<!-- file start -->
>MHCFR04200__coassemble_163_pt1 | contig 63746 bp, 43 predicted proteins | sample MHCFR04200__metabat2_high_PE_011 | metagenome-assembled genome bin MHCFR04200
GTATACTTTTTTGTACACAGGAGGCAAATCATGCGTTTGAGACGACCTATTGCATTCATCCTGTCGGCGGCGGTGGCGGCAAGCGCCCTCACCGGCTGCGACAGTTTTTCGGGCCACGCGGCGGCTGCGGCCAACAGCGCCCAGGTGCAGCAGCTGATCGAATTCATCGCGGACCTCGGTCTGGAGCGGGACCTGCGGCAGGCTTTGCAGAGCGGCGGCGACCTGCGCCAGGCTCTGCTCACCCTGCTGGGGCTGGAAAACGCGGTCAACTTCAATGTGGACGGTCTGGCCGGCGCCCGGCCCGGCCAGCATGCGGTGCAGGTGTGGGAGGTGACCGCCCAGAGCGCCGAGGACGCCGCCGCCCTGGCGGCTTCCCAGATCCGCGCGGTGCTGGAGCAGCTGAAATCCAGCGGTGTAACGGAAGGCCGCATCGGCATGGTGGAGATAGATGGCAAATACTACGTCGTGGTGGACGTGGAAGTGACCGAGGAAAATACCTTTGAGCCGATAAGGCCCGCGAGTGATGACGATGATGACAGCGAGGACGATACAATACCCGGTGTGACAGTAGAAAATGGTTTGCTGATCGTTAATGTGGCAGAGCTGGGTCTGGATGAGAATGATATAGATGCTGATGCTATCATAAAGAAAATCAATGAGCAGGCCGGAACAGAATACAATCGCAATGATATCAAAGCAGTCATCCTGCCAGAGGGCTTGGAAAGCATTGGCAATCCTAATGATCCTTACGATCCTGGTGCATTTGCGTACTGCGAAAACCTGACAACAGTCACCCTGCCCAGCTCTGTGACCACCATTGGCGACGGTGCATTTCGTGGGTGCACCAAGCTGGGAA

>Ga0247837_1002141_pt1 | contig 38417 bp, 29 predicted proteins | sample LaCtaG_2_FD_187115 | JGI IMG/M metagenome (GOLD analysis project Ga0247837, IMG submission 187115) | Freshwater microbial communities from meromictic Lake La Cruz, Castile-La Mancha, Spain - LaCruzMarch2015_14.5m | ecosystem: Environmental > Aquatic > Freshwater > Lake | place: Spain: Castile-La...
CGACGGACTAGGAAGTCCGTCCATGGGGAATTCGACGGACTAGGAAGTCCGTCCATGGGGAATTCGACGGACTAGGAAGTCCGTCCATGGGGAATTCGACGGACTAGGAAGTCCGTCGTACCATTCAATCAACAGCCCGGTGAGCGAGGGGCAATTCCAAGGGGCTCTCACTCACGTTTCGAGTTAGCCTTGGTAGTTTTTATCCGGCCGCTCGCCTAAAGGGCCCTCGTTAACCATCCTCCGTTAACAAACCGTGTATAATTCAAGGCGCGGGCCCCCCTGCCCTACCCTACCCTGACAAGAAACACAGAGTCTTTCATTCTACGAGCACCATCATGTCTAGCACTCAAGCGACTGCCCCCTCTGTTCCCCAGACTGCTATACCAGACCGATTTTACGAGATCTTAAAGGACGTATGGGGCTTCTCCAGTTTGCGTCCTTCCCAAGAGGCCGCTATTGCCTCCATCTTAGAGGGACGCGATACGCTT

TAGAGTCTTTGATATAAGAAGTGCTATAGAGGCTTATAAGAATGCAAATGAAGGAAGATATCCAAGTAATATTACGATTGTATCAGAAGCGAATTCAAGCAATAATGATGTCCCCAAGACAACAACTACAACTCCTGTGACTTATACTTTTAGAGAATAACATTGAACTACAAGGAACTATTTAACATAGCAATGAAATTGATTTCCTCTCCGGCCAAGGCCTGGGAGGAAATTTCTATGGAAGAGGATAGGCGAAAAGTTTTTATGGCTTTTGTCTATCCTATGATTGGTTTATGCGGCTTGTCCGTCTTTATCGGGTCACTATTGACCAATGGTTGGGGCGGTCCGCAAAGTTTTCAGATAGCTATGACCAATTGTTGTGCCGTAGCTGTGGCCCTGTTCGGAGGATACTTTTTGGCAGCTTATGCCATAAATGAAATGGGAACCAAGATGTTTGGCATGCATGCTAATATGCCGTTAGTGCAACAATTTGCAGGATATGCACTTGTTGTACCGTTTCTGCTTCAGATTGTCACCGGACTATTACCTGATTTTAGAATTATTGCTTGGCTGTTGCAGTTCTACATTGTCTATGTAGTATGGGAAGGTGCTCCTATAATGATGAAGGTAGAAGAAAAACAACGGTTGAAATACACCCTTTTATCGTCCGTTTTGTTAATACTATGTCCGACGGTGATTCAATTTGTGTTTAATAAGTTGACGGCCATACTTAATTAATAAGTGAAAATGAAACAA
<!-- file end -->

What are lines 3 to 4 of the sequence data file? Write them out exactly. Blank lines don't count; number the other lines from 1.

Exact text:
>Ga0247837_1002141_pt1 | contig 38417 bp, 29 predicted proteins | sample LaCtaG_2_FD_187115 | JGI IMG/M metagenome (GOLD analysis project Ga0247837, IMG submission 187115) | Freshwater microbial communities from meromictic Lake La Cruz, Castile-La Mancha, Spain - LaCruzMarch2015_14.5m | ecosystem: Environmental > Aquatic > Freshwater > Lake | place: Spain: Castile-La...
CGACGGACTAGGAAGTCCGTCCATGGGGAATTCGACGGACTAGGAAGTCCGTCCATGGGGAATTCGACGGACTAGGAAGTCCGTCCATGGGGAATTCGACGGACTAGGAAGTCCGTCGTACCATTCAATCAACAGCCCGGTGAGCGAGGGGCAATTCCAAGGGGCTCTCACTCACGTTTCGAGTTAGCCTTGGTAGTTTTTATCCGGCCGCTCGCCTAAAGGGCCCTCGTTAACCATCCTCCGTTAACAAACCGTGTATAATTCAAGGCGCGGGCCCCCCTGCCCTACCCTACCCTGACAAGAAACACAGAGTCTTTCATTCTACGAGCACCATCATGTCTAGCACTCAAGCGACTGCCCCCTCTGTTCCCCAGACTGCTATACCAGACCGATTTTACGAGATCTTAAAGGACGTATGGGGCTTCTCCAGTTTGCGTCCTTCCCAAGAGGCCGCTATTGCCTCCATCTTAGAGGGACGCGATACGCTT